Saturday, October 03, 2009
The withdrawal of south-west monsoon has rendered two agrarian states of Punjab and Haryana rain-deficient, meteorological department officials said.
While, Punjab is rain deficient by 36 per cent during the period from June 1-September 30, rainfall deficiency stands at 38 per cent for Haryana, director of Meteorological Department Chattar Singh told PTI today adding that Chandigarh has got 27 per cent less rain this year.
He said that as against a normal rainfall of 501.8 mm, Punjab had received 323.6 mm, Haryana had got 290.7 mm as against 470 mm, while Chandigarh had received 484.8 mm rain against a normal of 667.1 mm from June to September this year.
Heavy rainfall in the last week of July and in the first week of September in the two states considerably made up for the loss otherwise the situation could have been worse, he said.
Even as the four-month southwest monsoon officially came to an end on Wednesday, with an overall deficiency of 23 per cent - making it the worst season since 1972, when the deficiency was 24 per cent - the India Meteorological Department (IMD) has forecast more rain in different parts of the country at least for the next week.
According to the IMD, while there could be fairly widespread rainfall over the north interior peninsula during the first half of the next week and over the adjoining areas of central and west India during the second half, scattered rainfall activity is likely over the northeastern States and adjoining east India through the week and over the plains of northwest India during the second half.
The new spell is expected since a well-marked low pressure area lying over west and central Bay of Bengal and adjoining north coastal Andhra Pradesh and south coastal Orissa is likely to move slowly west and northwestwards towards the south Gujarat region.
Withdrawal to extend
A fresh cyclonic circulation or low pressure area is also likely to develop over northwest Bay of Bengal off the Orissa coast around October 5. Further, a western disturbance as an upper air system is likely to affect northwest India from October 4.
Consequently, the withdrawal phase of the monsoon is likely to extend at least beyond the next week. "Due to likely easterly winds and moisture incursion, there is no possibility of further withdrawal of the southwest monsoon during the next [one] week," an IMD press release said.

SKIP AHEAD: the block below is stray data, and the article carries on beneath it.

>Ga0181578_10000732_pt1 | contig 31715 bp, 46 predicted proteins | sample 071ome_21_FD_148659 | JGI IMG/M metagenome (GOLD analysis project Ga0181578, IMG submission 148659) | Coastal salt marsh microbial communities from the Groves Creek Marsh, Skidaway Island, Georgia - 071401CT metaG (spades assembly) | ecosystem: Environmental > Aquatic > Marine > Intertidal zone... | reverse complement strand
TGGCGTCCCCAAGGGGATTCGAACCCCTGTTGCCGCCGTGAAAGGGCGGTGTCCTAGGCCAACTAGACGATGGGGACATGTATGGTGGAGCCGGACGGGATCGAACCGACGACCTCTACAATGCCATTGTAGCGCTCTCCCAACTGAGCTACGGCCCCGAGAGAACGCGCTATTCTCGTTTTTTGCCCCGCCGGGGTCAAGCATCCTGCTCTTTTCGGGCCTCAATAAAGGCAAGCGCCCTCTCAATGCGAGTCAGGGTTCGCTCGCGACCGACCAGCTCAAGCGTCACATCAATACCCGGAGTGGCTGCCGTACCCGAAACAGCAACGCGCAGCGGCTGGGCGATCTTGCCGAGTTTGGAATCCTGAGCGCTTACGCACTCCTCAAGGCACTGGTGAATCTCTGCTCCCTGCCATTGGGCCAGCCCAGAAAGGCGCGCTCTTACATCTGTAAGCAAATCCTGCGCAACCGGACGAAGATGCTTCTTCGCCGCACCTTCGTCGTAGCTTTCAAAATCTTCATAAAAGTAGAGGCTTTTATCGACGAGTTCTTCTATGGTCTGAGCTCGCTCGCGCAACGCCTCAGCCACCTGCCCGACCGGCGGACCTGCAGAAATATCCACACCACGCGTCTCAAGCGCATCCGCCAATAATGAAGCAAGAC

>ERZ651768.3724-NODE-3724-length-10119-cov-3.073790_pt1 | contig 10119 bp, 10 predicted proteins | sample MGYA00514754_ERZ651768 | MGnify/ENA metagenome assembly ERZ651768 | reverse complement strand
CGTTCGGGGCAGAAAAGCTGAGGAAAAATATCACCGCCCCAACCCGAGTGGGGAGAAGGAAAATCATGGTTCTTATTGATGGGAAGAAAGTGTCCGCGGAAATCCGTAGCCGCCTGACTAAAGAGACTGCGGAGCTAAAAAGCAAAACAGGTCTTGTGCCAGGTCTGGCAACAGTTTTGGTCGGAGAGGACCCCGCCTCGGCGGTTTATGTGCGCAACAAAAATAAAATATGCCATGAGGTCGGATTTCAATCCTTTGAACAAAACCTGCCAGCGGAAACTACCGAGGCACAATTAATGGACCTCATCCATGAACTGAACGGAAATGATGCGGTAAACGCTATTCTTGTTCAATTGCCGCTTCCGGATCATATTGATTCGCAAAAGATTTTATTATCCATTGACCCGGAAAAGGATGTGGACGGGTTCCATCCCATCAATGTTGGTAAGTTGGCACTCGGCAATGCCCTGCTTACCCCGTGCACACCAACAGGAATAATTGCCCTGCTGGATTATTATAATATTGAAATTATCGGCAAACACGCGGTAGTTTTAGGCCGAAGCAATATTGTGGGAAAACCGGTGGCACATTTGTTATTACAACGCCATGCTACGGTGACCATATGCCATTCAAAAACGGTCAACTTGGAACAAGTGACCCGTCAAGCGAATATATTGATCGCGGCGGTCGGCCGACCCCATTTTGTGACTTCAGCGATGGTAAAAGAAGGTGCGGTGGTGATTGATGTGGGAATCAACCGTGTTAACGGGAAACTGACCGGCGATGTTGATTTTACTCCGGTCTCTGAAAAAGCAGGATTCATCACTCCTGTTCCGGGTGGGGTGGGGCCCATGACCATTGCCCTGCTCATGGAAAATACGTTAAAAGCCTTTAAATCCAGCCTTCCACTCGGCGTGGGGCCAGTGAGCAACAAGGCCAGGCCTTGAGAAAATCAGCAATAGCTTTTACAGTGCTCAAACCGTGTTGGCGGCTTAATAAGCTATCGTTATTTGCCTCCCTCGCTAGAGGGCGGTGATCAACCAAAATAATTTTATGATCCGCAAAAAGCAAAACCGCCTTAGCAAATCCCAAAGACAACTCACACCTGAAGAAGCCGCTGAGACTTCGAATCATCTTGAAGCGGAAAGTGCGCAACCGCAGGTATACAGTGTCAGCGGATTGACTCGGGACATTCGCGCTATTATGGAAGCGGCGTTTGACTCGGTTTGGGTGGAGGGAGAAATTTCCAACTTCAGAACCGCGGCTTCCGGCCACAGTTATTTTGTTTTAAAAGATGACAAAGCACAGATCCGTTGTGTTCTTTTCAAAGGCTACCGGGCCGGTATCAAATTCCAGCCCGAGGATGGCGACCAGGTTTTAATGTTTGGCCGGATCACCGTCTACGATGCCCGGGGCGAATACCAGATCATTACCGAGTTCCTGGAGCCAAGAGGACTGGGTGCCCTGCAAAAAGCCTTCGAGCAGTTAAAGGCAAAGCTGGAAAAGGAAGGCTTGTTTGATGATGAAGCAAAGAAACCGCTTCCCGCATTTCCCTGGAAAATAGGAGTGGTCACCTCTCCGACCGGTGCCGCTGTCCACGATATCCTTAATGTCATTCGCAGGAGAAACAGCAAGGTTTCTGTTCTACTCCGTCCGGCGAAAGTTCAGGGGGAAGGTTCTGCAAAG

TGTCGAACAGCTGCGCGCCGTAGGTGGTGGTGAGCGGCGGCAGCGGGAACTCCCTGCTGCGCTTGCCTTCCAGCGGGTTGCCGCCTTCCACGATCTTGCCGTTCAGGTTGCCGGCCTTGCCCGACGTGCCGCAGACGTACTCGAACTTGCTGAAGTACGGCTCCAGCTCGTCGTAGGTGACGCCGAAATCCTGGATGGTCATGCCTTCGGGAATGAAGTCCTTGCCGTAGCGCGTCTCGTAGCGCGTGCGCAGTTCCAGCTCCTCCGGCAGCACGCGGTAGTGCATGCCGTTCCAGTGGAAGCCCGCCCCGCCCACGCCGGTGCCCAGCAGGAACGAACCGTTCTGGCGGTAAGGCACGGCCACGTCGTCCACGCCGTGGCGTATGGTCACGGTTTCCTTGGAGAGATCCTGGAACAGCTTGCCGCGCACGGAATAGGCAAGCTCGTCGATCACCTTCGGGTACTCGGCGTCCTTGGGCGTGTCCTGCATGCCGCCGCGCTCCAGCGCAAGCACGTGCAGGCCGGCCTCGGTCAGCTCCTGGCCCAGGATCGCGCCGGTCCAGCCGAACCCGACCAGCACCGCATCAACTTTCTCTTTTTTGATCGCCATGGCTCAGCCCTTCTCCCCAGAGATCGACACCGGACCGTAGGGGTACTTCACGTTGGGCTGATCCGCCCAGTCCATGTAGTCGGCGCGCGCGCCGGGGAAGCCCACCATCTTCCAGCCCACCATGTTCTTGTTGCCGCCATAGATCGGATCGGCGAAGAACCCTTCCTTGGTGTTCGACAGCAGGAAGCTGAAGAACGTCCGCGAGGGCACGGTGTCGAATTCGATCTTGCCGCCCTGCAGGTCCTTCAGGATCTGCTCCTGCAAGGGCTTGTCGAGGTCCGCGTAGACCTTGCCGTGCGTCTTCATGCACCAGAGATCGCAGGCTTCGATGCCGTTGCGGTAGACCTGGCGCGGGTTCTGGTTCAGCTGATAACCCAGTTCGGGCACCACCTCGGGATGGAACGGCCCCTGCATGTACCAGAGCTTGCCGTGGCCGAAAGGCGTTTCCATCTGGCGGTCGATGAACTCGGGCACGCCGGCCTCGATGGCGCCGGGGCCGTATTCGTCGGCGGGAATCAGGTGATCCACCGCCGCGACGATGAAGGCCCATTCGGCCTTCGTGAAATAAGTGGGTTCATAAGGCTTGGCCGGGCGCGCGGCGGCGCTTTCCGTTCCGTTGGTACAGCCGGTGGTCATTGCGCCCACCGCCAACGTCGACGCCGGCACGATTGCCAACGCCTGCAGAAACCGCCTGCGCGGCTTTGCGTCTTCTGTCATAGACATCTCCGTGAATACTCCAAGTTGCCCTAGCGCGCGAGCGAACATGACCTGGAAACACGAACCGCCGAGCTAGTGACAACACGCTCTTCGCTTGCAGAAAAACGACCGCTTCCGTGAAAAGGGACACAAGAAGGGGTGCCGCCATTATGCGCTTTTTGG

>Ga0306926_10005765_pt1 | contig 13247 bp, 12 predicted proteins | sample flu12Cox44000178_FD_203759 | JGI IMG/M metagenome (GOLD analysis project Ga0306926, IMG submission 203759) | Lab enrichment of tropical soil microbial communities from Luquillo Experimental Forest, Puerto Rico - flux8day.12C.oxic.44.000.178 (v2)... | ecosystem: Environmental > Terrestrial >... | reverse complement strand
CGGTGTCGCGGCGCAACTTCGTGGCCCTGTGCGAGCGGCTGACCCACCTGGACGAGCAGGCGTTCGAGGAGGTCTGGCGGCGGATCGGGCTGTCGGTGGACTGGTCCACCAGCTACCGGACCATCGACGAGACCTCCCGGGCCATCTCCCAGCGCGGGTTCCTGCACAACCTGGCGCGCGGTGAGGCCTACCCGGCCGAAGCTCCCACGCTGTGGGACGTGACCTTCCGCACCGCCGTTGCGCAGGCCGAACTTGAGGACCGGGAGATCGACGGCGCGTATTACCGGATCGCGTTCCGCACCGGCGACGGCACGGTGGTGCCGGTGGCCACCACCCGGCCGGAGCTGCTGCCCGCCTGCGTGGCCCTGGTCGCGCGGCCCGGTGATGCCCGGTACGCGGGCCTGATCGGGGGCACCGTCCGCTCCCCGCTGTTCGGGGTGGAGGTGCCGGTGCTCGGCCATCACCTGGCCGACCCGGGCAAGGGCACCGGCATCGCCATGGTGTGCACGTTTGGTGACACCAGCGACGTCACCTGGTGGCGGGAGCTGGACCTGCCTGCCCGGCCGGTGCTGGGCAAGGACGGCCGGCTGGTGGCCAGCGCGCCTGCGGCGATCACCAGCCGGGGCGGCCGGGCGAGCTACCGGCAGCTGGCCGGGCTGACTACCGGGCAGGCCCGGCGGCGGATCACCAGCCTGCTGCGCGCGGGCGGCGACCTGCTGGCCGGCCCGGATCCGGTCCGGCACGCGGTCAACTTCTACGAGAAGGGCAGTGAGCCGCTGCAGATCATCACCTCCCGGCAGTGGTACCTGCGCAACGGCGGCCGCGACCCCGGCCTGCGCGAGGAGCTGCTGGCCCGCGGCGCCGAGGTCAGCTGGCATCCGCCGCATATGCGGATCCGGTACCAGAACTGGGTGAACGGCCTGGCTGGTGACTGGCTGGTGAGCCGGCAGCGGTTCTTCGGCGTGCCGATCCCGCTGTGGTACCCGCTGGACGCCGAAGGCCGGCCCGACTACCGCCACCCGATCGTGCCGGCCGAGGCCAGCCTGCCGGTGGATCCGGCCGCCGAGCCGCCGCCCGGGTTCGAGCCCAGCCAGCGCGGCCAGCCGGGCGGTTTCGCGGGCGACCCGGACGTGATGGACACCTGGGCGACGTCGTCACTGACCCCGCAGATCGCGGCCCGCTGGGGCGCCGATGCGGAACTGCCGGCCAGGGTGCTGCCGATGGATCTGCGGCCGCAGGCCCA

The monsoon has so far withdrawn from many parts of Rajasthan, Jammu and Kashmir, Himachal Pradesh, Punjab, Haryana and some parts of Uttarakhand, west Uttar Pradesh, and north Gujarat. On Thursday, the withdrawal line passed through Uttarkashi, Aligarh, Sawai Madhopur, Udaipur and Naliya.
Meanwhile, at the official end of the season (the monsoon officially begins on June 1 and ends on September 30), out of the 533 meteorological districts in the country, 41 districts (8 per cent) recorded "scanty" rainfall or a deficiency of over 60 per cent, and 270 more (51 per cent) recorded "deficient" rainfall or a deficiency of between 20 per cent and 59 per cent.
The northwest region comprising Delhi, Haryana, Punjab, Chandigarh, Uttar Pradesh, Uttarakhand, Himachal Pradesh, Jammu and Kashmir and Rajasthan led the table with a deficiency of 36 per cent, followed by the northeast region - which region includes Bihar, West Bengal, Sikkim, and Jharkhand, apart from the northeastern States - with a deficiency of 27 per cent.
Central India, which comprises Maharashtra, Gujarat, Goa, Madhya Pradesh, Orissa and Chhattisgarh, occupies the third place with a deficiency of 20 per cent. The south peninsular region, comprising Tamil Nadu, Pondicherry, Andhra Pradesh, Karnataka, Kerala, Lakshadweep, and Andaman and Nicobar, brings up the rear with a deficiency of four per cent from the normal.
The northwest and the northeast regions were consistently on the back foot right through the season, with the deficiencies remaining above 20 per cent. The northeast witnessed the worst period in the week ending June 24, when the deficiency rose to as much as 55 per cent, while the northwest had its worst time in the week ending July 8, when the deficiency rose to 50 per cent.
In central India, it was a roller coaster ride. Starting with a deficiency of 50 per cent for the week ending June 3, it recorded a maximum deficiency of 73 per cent in the week ending June 24. Following several spells of good rainfall later, the deficiency got wiped out completely by July 22 when the region recorded a surplus of 3 per cent over the long period average. However, the situation subsequently returned to the negative territory, ending up with a deficiency of 20 per cent.
The southern peninsular region has been the most lucky, although the situation seemed to be getting out of control for a brief spell. In the week ending June 24, the deficiency in the region rose to 38 per cent, but came down to 31 per cent the next week. Since then, the deficiency never rose beyond 25 per cent.
However, rainfall was not uniformly good across the region. Andhra Pradesh, particularly the Telengana and coastal Andhra Pradesh regions, had a bad time right through. While Telengana ended with a deficiency of 35 per cent, coastal Andhra Pradesh ended with a deficiency of 25 per cent.